“Flying might not be all plain sailing, but the fun of it is worth the price.”
― Amelia Earhart, The Fun of It, 1932
The aviation industry is an exciting career path for many; fast-paced, always-evolving, and forward-looking. International Women’s Day is an invaluable opportunity to take a closer look at aviation and consider how much progress is being made, and what more could be done to ensure that women can climb the career ladder and reach senior leadership positions for those who have the ambition.
Despite perceptions that aviation is a male-dominated industry, history remembers several pioneering female pilots, engineers and aviation professionals such as Amelia Earhart, who was the first female pilot to fly solo across the Atlantic Ocean in 1928, Valentina Tereshkova, the first woman in history to travel to space in 1962 and Yvonne Pope Sintes, who was the first female air traffic controller for Gatwick Airport and the UK’s first female commercial airline pilot. Women have played a crucial role in the aviation industry and continue to do so today.
According to a study of 450 women and men in aviation leadership roles, conducted by the International Aviation Women’s Association (IAWA) and management consultancy Oliver Wyman, women currently hold only 14% of C-suite roles and account for just 3% percent of CEOs across the top 100 aviation companies worldwide. Increased equality and diversity also provide significant benefits to businesses, such as improved operational performance, strengthened decision-making processes and enhanced growth.
Air Partner, the global aviation services group, spoke with several female senior leaders across its diverse business to find out more about their careers in aviation, how they have progressed towards leadership roles, and what more could be done to encourage more women to pursue a career in aviation.
Claudia Schimansky, Head of Sales, Europe at Air Partner has thoroughly enjoyed her 25-year long career at Air Partner and the unmissable opportunities that have been available to her as she built her experience as a sales broker and then manager for several territories, including Germany and Dubai.
Claudia has been able to work, travel and live around the world and adores the fast-paced, 24/7 nature of her job. However, she recognises that this lifestyle isn’t for everyone:
“Undoubtedly, the always-on lifestyle and opportunities to travel internationally were what attracted me to this role and I have never had a boring day, but for some women, finding a work/life balance is tricky, particularly if they have children, elderly relatives or other commitments to consider. Private jet brokers often have to be on hand to field enquiries from clients at all times of the day, so it’s a rewarding but busy job!”
Joanne Estell, Chief Financial Officer at Air Partner, similarly enjoys the fast-paced nature of the industry and echoes Claudia’s sentiments:
“I can happily say that I haven’t faced obstacles when I have spotted opportunities to grow in my career, and I have always been able to put myself forward and continue pushing myself. The opportunities are out there for women who will embrace a busy but incredibly rewarding working lifestyle, which of course, may not be a viable option for everyone depending on their life circumstances and the support they have from family or loved ones.”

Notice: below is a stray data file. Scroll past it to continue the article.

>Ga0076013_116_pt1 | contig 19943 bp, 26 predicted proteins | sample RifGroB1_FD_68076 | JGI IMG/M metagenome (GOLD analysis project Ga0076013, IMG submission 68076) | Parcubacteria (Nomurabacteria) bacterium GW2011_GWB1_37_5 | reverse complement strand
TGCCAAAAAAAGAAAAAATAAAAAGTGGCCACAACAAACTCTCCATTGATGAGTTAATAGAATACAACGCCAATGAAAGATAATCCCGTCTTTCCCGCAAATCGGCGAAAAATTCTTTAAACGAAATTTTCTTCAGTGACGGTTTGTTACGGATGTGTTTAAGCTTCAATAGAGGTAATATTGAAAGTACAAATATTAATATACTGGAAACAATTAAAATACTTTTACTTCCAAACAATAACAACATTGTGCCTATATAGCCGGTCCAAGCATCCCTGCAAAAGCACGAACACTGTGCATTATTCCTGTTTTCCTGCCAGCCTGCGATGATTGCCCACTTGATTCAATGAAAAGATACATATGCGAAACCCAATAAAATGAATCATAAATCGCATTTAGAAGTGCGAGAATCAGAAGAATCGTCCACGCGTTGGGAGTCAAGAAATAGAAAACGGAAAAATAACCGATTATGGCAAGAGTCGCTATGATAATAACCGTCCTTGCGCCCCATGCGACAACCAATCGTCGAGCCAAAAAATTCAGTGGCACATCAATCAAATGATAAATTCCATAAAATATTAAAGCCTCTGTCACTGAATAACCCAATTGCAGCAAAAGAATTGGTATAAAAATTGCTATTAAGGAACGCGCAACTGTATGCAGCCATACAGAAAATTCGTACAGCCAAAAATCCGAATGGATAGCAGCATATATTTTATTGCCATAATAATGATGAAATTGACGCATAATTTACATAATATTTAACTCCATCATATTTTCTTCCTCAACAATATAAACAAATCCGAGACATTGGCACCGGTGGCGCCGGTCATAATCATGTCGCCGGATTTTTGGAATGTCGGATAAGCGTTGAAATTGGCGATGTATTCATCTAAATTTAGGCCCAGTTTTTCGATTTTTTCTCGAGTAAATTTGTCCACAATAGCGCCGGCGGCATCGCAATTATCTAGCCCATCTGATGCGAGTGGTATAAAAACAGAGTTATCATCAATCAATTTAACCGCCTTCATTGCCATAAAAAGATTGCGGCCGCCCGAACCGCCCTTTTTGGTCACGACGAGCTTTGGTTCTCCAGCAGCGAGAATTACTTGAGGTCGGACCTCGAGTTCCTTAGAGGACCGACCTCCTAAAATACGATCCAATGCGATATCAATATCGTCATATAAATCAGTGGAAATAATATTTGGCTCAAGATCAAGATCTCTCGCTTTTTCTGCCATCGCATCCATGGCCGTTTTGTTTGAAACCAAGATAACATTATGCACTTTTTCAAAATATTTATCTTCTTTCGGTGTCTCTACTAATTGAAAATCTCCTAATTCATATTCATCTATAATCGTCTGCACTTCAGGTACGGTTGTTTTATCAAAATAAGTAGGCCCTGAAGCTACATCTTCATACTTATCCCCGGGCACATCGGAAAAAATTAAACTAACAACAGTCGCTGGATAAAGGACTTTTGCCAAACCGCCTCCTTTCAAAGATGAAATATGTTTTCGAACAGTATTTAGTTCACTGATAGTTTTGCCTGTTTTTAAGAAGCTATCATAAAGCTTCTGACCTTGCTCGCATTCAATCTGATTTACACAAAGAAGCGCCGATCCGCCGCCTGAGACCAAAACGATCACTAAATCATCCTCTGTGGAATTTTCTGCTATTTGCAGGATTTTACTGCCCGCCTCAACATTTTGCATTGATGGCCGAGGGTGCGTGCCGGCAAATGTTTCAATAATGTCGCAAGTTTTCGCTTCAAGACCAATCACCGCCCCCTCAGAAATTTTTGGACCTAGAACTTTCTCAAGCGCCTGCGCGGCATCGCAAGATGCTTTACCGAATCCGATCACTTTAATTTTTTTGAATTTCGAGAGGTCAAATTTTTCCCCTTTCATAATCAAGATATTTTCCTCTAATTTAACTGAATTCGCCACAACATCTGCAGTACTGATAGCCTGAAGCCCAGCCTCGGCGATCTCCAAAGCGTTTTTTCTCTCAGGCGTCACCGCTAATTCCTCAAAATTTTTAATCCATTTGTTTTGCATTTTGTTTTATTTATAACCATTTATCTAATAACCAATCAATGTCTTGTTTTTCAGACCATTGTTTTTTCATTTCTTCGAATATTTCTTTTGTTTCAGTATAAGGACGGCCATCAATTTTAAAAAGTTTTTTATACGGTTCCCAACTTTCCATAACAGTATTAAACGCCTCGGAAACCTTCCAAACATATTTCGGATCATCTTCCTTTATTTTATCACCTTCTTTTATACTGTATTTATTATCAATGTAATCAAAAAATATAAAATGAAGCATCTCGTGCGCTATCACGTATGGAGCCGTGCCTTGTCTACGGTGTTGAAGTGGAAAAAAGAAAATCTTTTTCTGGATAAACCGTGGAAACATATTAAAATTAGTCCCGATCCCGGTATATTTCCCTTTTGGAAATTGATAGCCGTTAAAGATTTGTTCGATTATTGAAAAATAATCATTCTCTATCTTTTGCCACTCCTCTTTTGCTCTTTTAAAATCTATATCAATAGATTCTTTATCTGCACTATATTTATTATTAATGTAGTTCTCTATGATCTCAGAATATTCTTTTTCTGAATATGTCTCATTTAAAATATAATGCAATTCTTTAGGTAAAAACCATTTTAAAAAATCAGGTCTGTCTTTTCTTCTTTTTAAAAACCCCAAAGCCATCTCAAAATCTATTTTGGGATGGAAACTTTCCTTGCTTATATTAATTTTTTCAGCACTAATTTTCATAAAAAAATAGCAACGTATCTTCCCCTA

Claudia adds, “It it is positive to see that the pandemic has helped many businesses to realise that with more flexibility around working hours and patterns, particularly through remote or hybrid working, more people have the opportunity to flourish and will be more motivated to grow in their careers. We have seen lots of industries allow different starting hours and shorter working weeks, meaning that more women can fit work around their life without needing to feel that their career progression has to take a backseat.”
Mentoring, sponsorship and inspiring confidence
Claudia also believes that close support, coaching and sponsorship of female employees, is crucial for supporting more women to progress in their career. This is vital to boosting the confidence of would-be female professionals and nurturing their talent, to enable them to feel visible within the company, and put themselves forward for opportunities to progress. Claudia says,
“I have always sought to champion fantastic female professionals across the Air Partner business, by offering support and mentoring but also by spotting opportunities for individuals to challenge themselves and develop their skillset. This helps to give confidence and to prepare them for when opportunities come along to take that important step-up towards leadership roles”.
It is exciting to witness the changes happening across aviation, towards a more inclusive and forward-looking industry. While there remains progress to be made to maximise opportunities for women within aviation, we are seeing gradual change within Air Partner and across the industry with more women reaching senior leadership or C-suite positions than before, through increased support, understanding of their needs and visibility across the business.
 IAWA and Oliver Wyman, “Lift Off to Leadership: Advancing Women in Aviation”, p. 4, 2021. < https://www.oliverwyman.com/content/dam/oliver-wyman/v2/publications/2021/IAWA_OW_Women%20in%20Aviation_FINAL_Copy.pdf>